Based on your interest, you may opt to try out the social media, Twitter, for your social media activity in this course. Using Twitter will help you experience some of the scholarly practices about which you will be reading, as well as to facilitate your critical reflection on the integration of this particular socio-technical space into adult learning and professional practices. Please follow these guidelines for using Twitter and for tweeting on a regular basis:

    • If you have not already, sign-up for Twitter at
    • Post your Twitter handle (for example, mine is @chrisgreenhow) on our Social Media Accounts Google Spreadsheet:
    • Follow Christine Greenhow on Twitter (@chrisgreenhow). Go to or you can search for us in Twitter’s search box and click the “Follow” button. Do the same for your classmates. Follow them on Twitter.
    • Identify at least 25 people/accounts beyond our class to follow on Twitter to help you learn about your research interest area and communicating via social media. At least 20 of these people should be outside of your PhD program.
    • Post regularly such as 4-5 times per week.
  • Vary your type of posts. Some should be a RT (re-tweet) or @mention.
  • “Favorite” the tweets in your own feed you think are worth highlighting.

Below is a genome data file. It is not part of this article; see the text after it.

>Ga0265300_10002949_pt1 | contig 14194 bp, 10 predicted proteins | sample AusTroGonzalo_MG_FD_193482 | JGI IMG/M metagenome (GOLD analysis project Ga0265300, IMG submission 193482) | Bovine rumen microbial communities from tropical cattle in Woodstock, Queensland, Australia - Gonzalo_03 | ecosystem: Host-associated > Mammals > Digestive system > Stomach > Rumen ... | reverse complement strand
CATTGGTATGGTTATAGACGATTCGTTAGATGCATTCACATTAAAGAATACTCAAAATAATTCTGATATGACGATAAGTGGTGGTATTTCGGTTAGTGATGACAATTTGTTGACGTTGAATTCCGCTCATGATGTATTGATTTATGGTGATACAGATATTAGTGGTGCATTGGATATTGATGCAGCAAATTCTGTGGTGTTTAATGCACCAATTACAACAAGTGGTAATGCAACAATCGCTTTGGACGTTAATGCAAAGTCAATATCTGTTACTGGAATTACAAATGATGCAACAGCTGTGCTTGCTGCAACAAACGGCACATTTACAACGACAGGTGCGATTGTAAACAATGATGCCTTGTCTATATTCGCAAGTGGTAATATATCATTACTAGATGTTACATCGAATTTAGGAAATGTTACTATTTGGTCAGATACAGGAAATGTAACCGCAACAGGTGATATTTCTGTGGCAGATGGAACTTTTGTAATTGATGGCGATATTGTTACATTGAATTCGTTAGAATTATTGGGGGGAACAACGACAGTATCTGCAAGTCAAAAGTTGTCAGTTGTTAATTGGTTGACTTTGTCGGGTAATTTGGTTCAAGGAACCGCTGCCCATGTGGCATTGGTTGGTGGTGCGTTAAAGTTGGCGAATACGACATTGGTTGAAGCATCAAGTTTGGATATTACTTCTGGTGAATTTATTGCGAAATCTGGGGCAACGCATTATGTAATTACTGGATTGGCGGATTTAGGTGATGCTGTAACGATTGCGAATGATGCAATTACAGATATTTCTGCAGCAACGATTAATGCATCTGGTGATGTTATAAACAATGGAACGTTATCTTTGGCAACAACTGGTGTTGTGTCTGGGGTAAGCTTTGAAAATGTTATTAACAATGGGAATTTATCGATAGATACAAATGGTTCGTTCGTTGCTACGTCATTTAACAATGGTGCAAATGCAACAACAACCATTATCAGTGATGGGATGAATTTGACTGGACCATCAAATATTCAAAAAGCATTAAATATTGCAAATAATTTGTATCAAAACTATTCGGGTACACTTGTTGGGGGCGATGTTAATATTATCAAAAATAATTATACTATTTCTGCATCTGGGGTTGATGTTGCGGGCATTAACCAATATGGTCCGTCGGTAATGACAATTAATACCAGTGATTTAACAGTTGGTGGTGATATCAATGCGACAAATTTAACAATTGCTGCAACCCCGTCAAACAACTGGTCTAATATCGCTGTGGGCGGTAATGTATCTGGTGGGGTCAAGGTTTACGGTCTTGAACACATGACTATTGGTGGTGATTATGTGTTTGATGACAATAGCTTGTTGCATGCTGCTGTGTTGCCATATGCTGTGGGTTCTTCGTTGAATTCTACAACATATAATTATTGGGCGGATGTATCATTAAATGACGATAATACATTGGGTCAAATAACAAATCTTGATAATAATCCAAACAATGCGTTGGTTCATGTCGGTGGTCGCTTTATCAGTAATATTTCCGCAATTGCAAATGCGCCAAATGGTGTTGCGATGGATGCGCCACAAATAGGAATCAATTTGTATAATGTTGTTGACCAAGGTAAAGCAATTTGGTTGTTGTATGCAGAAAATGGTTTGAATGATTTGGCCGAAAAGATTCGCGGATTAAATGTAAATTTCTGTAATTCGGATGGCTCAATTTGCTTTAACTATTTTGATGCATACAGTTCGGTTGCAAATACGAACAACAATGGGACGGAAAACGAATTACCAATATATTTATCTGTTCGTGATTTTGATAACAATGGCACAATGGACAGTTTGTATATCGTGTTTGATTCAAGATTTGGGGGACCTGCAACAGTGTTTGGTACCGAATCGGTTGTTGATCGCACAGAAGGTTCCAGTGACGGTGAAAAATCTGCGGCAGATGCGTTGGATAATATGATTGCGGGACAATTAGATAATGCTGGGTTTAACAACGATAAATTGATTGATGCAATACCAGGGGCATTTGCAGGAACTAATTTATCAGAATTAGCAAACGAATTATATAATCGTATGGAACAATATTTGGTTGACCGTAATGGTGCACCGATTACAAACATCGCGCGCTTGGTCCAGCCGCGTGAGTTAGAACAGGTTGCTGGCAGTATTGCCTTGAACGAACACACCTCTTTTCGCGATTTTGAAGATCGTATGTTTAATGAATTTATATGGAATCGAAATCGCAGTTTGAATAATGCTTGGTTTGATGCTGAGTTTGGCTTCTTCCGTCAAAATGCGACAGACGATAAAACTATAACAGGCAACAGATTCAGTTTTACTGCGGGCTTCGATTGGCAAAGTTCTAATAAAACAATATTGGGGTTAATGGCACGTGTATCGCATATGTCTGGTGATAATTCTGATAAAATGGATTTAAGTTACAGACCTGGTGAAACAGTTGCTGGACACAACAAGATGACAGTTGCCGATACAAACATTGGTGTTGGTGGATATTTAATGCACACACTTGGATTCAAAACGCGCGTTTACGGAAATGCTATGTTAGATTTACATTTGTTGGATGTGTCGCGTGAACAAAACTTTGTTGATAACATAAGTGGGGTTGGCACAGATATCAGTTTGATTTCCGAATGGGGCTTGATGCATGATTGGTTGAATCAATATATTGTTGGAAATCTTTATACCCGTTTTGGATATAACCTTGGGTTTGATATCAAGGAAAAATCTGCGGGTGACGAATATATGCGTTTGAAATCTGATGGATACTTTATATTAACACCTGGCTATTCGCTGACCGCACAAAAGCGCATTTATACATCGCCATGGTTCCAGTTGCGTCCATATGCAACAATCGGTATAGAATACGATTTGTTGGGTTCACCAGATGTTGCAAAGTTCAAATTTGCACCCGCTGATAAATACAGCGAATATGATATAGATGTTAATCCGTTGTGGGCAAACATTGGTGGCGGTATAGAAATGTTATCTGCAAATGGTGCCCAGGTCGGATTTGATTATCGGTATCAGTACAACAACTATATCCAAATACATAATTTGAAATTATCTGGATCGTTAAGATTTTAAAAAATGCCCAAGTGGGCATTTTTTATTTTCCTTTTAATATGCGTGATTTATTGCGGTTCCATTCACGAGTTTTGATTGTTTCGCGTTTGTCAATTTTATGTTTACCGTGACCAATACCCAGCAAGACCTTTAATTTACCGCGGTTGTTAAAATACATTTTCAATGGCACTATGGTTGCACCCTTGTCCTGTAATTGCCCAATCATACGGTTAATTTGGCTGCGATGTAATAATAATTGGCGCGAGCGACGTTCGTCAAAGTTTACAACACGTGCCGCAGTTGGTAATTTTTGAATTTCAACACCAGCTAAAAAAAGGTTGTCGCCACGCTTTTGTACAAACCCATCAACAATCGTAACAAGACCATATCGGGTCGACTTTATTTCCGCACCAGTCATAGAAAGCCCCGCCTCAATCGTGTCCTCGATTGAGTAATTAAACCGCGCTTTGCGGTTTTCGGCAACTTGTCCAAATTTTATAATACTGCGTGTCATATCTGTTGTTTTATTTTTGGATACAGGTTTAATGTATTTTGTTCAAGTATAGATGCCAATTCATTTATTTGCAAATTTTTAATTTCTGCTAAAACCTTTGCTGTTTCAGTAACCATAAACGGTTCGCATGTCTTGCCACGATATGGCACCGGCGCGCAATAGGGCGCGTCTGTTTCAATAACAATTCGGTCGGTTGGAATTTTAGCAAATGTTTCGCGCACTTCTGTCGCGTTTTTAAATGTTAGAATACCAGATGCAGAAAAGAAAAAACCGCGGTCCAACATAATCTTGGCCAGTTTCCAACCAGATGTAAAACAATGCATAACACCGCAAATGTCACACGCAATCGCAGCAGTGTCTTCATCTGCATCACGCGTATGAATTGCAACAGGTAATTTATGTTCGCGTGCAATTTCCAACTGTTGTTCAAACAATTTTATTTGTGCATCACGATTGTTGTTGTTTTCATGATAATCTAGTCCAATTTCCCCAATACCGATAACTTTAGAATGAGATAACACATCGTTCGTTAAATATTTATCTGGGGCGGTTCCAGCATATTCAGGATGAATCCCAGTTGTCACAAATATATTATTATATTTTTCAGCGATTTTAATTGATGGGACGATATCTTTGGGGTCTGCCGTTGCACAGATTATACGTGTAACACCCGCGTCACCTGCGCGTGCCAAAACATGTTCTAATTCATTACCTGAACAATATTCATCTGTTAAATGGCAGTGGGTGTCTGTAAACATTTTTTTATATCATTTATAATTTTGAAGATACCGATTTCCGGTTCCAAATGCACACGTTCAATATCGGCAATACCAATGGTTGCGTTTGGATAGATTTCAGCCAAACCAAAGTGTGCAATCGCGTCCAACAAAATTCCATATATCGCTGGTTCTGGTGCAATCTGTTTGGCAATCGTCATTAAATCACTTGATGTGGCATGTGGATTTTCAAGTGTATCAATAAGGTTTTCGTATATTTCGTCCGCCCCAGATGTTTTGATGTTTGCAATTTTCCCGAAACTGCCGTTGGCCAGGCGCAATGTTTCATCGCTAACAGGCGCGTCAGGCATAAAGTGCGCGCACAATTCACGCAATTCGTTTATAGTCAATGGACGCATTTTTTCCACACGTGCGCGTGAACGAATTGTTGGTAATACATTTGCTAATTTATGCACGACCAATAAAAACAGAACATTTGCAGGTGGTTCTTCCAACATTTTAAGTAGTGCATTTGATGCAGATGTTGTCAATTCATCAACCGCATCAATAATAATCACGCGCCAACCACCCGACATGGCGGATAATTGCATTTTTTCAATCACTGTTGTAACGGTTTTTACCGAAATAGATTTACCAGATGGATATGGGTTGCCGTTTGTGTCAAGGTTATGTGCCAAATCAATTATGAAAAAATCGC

• Your tweets for this course should use the hashtag: #MSUepet so we can all see your tweet. It will show up in the course site sidebar.

Twitter Resources

Twitter Resources Specific to Academia

For Scholarly Purposes

General Social Media Strategies

  • 20 Inspiring Women to Follow
    • This is Twitter-specific, but these are mostly academics who are doing interesting things in their field, and many of them overlap with areas of interest in the course.
  • Tips and Tricks
    • This article delves into tips and tricks for self-promotion as well as general social media practices, including managing your digital identity across multiple platforms.

Twitter for Teaching/Learning

  • Tips for Twitter in Medical Education
    • Although this was written for medical-specific courses, 11 out of the 12 tips are completely applicable to any higher-ed field, and the last tip can be altered to your field of choice.
  • Teaching with Twitter
    • In this Google doc we’ve summarized example ways to use Twitter in teaching practices and assignments in the higher-ed learning environment. These practices have been distilled from the research on microblogging in education, punctuated by sample tweets.
  • Best Practices for Tweeting in Higher Education
    • These are specific guidelines from a literature review on Twitter in higher education.
  • 10 Ways to Learn from Twitter
    • A list of practices to help you build your knowledge base in and out of your field.

Twitter for Self Promotion/Self-Branding